In conclusion, but moving forward with all the data we have: accounts, literature, the pile of hearsay, and what we know of medieval society; as one who studies the period, it is difficult for me to place blame pretty much on anyone, specifically Richard.  But I really want to blame Henry Tudor out of revenge.  To me, even with a law background, and history background, there just is not enough evidence to sway someone, this way or another. Too much circumstantial and defiantly way to much libel and slander to go around. But, looking at his rivals, they could have been culprits as well and for good reason.  We now know what the Tudors were capable of.  The common medieval man, probably just as much if not worse. For it was the people who placed the blame on Henry VII for the sweating sickness in 1485, and said it was a “sign” that he was not the true king, haha! That simple statement alone demonstrates how misleading, and in what context information can be to the general populous of medieval society. It’s another reason why Shakespeare’s account of Richard III gets tossed out the window at my house. He was hired by the Tudors, and wanted to stay in favor, so he defamed Richard III the best he could with a pen, and wrote him into history as a complete monster. A monster, he was not.  Anxious maybe, nervous at times, stressed oh he more than likely was.  A murderer of little boys? That still remains in question.  After all, it was the Middle Ages.

Myers, A.R. “The Character of Richard III” published in vol. 4, issue 8, 1954 accessed: 2/15/14

Saturday, 15 February 2014

An Interesting Find

Painting depicting Edward IV and Richard, Duke of Gloucester at court This 15th Century painting shows Richard (second left) at court with his brother King Edward IV. (From Who was the Real Richard III,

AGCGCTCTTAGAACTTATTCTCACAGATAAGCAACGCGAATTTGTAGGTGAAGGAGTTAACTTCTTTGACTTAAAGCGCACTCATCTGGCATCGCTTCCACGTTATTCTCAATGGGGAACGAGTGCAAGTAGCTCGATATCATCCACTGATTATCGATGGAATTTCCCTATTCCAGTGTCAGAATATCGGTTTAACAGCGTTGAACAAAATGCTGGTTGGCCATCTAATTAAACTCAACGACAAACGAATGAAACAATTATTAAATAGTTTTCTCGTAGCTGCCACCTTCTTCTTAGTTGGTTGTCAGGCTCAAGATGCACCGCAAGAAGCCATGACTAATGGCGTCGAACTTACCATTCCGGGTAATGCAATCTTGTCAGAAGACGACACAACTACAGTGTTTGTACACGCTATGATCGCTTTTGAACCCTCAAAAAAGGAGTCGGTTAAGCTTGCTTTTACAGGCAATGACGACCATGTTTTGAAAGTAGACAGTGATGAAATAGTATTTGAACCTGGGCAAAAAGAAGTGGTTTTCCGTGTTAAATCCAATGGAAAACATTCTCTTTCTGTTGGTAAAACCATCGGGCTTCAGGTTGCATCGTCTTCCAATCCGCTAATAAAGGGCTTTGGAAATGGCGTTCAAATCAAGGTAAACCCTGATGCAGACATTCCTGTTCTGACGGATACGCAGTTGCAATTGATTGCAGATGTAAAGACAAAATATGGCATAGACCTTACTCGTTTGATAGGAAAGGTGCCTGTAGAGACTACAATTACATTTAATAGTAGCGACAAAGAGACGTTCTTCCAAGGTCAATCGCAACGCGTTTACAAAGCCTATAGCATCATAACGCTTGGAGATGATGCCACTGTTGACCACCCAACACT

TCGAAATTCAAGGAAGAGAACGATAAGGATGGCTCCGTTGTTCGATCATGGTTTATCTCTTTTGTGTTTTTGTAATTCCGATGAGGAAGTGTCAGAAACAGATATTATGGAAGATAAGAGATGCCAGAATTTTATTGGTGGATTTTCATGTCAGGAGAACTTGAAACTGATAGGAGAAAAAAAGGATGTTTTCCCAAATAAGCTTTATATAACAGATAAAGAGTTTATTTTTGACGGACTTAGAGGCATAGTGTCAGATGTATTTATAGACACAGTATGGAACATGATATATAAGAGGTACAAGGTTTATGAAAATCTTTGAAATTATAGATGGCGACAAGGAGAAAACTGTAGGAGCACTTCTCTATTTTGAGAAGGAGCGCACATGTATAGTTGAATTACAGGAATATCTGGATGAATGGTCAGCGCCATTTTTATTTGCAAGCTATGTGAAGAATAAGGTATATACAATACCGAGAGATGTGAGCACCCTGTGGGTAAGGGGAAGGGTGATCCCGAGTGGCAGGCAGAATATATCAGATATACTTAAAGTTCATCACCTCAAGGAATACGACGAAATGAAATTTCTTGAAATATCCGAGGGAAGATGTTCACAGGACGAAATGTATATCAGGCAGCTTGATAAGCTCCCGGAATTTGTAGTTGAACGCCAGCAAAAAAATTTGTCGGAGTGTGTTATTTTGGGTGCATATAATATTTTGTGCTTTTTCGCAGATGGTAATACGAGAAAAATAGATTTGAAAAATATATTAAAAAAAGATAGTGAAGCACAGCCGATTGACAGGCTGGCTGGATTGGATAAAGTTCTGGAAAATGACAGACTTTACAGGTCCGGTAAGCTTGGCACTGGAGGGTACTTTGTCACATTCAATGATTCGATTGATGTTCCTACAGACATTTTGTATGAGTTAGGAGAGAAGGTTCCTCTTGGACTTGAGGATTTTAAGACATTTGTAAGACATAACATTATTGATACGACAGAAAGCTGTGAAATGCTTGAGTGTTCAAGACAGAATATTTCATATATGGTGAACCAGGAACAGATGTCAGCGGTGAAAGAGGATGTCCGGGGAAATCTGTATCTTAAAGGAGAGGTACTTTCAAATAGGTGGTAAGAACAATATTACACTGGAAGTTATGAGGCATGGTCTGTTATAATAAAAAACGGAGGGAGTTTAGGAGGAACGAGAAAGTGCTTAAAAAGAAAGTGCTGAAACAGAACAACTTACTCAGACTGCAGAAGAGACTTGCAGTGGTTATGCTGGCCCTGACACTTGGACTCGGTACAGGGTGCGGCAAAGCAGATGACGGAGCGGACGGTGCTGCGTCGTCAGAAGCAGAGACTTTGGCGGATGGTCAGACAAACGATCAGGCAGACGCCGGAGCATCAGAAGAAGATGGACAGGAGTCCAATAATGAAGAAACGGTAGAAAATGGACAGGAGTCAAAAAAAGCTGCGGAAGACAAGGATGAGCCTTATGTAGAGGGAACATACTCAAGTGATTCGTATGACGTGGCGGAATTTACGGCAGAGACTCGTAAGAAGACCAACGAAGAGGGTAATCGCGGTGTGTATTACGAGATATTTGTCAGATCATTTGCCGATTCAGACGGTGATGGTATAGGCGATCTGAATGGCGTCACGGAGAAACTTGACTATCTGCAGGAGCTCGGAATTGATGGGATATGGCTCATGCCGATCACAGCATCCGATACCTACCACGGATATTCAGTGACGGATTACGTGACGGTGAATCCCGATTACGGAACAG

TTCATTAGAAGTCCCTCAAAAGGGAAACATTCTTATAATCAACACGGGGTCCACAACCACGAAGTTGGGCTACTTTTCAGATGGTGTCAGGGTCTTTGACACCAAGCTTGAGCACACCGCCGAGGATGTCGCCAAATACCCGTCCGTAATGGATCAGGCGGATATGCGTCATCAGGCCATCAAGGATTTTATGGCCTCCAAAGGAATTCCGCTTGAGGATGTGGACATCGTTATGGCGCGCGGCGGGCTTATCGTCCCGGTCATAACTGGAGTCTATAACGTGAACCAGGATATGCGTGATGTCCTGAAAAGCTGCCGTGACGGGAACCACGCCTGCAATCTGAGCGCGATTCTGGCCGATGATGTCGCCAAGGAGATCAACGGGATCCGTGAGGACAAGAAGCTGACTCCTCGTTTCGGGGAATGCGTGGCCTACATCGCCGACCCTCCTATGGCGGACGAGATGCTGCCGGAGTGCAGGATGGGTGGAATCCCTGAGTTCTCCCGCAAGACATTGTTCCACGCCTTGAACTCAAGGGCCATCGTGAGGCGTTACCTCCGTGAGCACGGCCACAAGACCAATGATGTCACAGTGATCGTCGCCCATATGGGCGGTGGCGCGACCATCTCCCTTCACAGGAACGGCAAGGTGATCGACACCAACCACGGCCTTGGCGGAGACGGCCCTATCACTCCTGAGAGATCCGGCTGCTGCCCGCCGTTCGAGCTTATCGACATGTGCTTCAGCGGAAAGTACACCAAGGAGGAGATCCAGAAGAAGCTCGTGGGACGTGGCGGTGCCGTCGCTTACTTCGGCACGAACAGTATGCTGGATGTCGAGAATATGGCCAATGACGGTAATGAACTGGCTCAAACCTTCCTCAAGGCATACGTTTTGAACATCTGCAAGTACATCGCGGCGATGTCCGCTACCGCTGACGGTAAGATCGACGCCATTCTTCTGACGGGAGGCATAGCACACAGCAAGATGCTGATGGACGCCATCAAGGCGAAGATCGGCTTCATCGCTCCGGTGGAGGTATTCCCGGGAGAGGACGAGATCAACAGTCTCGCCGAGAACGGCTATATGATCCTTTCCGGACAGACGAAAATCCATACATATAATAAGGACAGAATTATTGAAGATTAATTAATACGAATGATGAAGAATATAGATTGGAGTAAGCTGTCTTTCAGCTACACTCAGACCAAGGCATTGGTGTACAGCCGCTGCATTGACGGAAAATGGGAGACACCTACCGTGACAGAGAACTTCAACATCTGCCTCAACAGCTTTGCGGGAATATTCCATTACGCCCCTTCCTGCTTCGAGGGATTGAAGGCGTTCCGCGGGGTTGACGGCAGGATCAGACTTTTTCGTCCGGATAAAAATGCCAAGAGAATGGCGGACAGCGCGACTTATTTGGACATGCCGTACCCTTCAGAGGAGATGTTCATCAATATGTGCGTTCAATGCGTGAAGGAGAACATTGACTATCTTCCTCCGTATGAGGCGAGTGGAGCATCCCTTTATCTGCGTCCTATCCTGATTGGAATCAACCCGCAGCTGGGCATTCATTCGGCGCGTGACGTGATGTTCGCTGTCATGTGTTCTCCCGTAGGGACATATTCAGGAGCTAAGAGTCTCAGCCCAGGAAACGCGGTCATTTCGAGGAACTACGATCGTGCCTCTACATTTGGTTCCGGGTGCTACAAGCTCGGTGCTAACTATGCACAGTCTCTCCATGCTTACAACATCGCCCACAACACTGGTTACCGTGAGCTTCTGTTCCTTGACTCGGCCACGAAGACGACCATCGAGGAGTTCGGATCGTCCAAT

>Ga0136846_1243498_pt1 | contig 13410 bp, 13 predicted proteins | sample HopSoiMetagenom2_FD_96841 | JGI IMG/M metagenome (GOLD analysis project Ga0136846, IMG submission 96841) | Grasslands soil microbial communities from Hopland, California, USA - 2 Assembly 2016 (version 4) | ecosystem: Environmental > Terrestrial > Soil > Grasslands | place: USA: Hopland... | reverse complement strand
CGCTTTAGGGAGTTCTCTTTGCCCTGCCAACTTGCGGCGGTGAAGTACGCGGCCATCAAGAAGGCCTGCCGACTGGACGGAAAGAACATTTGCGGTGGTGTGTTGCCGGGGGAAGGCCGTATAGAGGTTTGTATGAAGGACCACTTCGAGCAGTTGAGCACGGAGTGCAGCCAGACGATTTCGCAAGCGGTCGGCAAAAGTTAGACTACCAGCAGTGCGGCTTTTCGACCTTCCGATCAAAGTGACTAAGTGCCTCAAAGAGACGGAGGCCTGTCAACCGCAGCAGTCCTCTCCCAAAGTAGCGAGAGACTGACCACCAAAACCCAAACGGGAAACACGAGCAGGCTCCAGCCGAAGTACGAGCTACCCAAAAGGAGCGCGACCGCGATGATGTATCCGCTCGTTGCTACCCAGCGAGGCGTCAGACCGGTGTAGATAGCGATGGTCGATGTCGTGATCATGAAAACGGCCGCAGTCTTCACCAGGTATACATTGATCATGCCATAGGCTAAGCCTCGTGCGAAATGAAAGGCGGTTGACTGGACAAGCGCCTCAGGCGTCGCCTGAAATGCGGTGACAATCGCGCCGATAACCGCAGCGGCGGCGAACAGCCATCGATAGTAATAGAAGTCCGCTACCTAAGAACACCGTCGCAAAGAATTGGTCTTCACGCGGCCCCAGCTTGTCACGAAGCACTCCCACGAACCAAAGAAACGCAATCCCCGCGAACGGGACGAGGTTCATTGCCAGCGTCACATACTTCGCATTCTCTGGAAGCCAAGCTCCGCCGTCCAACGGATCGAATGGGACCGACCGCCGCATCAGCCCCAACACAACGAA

and this one: "Family Portrait of the More family"

This painting is interesting because apparently, contained in the painting, it has clues proving that Richard III did not kill the Princes in the Tower. More information can be found at: I guess I found something fun to look into? In Hans Holbein, The Younger, a Guide to Research, it is suggest that the two princes assumed other identities.  A report done by Jack Leslau after the unveiling and cleaning of the portrait reviewed clues that Leslau argues that Holbein put clues in the painting, and other messages in the painting that suggest that the Princes were not murdered by Richard III. Edward became Sir Edward Guildford, and Richard became Dr. John Clement a physician who married More's adopted daughter Margaret. (source: Michael, Erika. Hans Holbein the Younger: A Guide to Research. Routledge, c. 1997 Google ebook version)